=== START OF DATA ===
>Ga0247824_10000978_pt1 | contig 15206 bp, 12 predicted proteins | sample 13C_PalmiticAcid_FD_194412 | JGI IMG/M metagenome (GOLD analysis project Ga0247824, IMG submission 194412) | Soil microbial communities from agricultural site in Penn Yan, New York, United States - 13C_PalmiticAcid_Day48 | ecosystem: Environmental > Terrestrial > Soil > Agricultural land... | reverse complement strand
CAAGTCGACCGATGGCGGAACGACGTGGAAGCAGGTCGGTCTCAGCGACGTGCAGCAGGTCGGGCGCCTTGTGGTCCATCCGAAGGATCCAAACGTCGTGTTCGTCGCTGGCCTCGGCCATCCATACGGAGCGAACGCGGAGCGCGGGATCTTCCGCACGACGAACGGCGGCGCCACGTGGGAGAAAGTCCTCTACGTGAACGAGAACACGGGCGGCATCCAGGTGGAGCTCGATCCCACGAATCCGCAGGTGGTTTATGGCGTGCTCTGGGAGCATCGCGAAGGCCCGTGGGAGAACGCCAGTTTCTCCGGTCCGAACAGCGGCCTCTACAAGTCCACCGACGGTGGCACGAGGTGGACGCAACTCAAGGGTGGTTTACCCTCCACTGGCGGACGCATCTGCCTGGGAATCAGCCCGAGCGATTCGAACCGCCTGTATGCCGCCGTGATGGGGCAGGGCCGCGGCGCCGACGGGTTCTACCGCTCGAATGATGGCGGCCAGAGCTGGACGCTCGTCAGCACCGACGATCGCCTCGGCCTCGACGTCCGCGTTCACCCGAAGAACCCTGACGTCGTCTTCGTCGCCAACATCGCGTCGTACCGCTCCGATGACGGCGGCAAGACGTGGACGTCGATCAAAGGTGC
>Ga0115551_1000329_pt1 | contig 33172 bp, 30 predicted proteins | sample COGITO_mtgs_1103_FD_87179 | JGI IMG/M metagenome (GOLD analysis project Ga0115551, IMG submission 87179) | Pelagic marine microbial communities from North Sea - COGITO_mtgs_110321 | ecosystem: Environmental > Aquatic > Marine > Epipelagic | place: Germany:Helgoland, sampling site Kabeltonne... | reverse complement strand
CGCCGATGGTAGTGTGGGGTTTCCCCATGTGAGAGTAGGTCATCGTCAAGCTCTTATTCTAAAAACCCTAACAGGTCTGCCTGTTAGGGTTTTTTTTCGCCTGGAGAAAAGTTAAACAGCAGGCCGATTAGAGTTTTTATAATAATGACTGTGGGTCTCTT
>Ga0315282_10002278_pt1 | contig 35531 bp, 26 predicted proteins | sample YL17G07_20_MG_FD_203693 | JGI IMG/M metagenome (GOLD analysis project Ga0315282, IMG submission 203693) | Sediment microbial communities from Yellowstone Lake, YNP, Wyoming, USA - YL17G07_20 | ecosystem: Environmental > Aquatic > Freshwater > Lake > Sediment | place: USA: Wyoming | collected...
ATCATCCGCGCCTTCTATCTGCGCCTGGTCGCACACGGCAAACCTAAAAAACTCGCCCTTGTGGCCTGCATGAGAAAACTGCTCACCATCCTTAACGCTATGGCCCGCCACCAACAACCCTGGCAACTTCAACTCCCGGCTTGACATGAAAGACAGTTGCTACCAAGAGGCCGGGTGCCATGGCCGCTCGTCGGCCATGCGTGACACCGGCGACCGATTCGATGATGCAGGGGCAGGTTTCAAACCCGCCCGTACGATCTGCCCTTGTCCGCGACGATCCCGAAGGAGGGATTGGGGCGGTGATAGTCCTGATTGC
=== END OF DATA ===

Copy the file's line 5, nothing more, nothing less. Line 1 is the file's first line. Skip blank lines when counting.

>Ga0315282_10002278_pt1 | contig 35531 bp, 26 predicted proteins | sample YL17G07_20_MG_FD_203693 | JGI IMG/M metagenome (GOLD analysis project Ga0315282, IMG submission 203693) | Sediment microbial communities from Yellowstone Lake, YNP, Wyoming, USA - YL17G07_20 | ecosystem: Environmental > Aquatic > Freshwater > Lake > Sediment | place: USA: Wyoming | collected...